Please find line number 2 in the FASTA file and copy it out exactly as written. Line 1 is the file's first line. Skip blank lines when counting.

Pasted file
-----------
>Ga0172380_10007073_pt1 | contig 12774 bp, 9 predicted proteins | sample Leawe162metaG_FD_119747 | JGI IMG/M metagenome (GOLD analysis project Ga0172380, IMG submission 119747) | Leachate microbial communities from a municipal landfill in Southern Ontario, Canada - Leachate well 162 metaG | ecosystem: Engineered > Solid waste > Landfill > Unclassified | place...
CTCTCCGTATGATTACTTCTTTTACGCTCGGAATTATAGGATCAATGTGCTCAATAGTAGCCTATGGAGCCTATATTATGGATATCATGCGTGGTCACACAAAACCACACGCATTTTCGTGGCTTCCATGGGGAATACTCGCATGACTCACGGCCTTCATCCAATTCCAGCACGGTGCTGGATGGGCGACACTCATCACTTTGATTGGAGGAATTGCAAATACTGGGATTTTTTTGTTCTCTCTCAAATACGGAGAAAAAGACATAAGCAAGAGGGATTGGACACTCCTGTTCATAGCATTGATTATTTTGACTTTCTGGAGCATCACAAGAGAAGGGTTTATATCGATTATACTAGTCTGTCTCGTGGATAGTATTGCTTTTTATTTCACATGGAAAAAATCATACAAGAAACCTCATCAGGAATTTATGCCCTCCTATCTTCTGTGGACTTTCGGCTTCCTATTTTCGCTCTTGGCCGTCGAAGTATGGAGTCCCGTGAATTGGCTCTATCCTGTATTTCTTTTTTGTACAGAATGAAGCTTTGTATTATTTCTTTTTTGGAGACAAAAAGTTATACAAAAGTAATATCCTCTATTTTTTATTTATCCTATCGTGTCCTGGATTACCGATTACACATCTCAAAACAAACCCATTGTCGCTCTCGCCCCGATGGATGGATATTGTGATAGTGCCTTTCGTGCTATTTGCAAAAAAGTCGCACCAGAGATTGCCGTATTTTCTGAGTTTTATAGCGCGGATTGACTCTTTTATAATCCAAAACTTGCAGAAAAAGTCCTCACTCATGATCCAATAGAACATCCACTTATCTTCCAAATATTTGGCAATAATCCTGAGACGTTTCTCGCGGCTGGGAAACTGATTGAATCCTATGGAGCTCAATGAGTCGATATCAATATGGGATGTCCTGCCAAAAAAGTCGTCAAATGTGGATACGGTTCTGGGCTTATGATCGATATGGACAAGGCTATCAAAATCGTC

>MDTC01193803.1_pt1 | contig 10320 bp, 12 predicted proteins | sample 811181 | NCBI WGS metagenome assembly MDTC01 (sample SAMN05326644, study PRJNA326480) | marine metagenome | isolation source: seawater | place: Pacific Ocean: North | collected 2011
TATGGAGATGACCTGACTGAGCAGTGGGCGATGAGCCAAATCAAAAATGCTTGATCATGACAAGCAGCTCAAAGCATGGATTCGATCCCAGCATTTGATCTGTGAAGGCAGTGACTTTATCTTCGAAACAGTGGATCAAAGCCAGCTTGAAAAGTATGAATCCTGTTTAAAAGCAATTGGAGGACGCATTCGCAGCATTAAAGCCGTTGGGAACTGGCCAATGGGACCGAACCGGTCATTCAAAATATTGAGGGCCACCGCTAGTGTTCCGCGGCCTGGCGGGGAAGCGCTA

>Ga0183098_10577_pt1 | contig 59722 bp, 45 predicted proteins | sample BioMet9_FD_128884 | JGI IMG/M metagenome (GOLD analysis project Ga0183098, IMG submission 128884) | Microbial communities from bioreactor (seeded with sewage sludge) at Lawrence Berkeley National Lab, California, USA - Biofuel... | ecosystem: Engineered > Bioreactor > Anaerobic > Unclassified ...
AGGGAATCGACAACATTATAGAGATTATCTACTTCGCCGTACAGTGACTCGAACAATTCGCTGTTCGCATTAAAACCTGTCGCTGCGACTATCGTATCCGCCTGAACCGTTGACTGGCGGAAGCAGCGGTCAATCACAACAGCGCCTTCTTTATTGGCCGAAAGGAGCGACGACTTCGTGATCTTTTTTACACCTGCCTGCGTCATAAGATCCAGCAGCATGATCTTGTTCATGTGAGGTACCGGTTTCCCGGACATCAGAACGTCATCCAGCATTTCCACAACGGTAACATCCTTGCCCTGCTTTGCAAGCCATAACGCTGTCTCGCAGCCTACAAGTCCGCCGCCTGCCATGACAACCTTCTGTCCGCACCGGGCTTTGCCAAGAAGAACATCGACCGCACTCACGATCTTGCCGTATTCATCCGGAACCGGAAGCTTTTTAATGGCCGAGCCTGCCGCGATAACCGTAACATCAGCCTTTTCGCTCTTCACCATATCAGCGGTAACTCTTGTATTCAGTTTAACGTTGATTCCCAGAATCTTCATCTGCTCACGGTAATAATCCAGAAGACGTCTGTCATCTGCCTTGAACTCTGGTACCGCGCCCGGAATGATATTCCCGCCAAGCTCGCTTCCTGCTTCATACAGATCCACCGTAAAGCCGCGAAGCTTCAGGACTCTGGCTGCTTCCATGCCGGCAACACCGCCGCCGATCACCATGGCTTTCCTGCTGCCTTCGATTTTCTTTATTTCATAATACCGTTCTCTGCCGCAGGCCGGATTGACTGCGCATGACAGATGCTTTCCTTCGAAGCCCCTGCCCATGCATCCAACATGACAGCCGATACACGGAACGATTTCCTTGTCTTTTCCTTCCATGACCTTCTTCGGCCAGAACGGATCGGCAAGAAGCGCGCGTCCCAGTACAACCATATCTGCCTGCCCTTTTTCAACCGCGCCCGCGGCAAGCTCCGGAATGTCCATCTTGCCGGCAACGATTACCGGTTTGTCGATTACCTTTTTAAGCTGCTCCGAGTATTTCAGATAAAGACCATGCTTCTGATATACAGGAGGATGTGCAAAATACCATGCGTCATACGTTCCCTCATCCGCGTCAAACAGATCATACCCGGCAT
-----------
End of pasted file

CTCTCCGTATGATTACTTCTTTTACGCTCGGAATTATAGGATCAATGTGCTCAATAGTAGCCTATGGAGCCTATATTATGGATATCATGCGTGGTCACACAAAACCACACGCATTTTCGTGGCTTCCATGGGGAATACTCGCATGACTCACGGCCTTCATCCAATTCCAGCACGGTGCTGGATGGGCGACACTCATCACTTTGATTGGAGGAATTGCAAATACTGGGATTTTTTTGTTCTCTCTCAAATACGGAGAAAAAGACATAAGCAAGAGGGATTGGACACTCCTGTTCATAGCATTGATTATTTTGACTTTCTGGAGCATCACAAGAGAAGGGTTTATATCGATTATACTAGTCTGTCTCGTGGATAGTATTGCTTTTTATTTCACATGGAAAAAATCATACAAGAAACCTCATCAGGAATTTATGCCCTCCTATCTTCTGTGGACTTTCGGCTTCCTATTTTCGCTCTTGGCCGTCGAAGTATGGAGTCCCGTGAATTGGCTCTATCCTGTATTTCTTTTTTGTACAGAATGAAGCTTTGTATTATTTCTTTTTTGGAGACAAAAAGTTATACAAAAGTAATATCCTCTATTTTTTATTTATCCTATCGTGTCCTGGATTACCGATTACACATCTCAAAACAAACCCATTGTCGCTCTCGCCCCGATGGATGGATATTGTGATAGTGCCTTTCGTGCTATTTGCAAAAAAGTCGCACCAGAGATTGCCGTATTTTCTGAGTTTTATAGCGCGGATTGACTCTTTTATAATCCAAAACTTGCAGAAAAAGTCCTCACTCATGATCCAATAGAACATCCACTTATCTTCCAAATATTTGGCAATAATCCTGAGACGTTTCTCGCGGCTGGGAAACTGATTGAATCCTATGGAGCTCAATGAGTCGATATCAATATGGGATGTCCTGCCAAAAAAGTCGTCAAATGTGGATACGGTTCTGGGCTTATGATCGATATGGACAAGGCTATCAAAATCGTC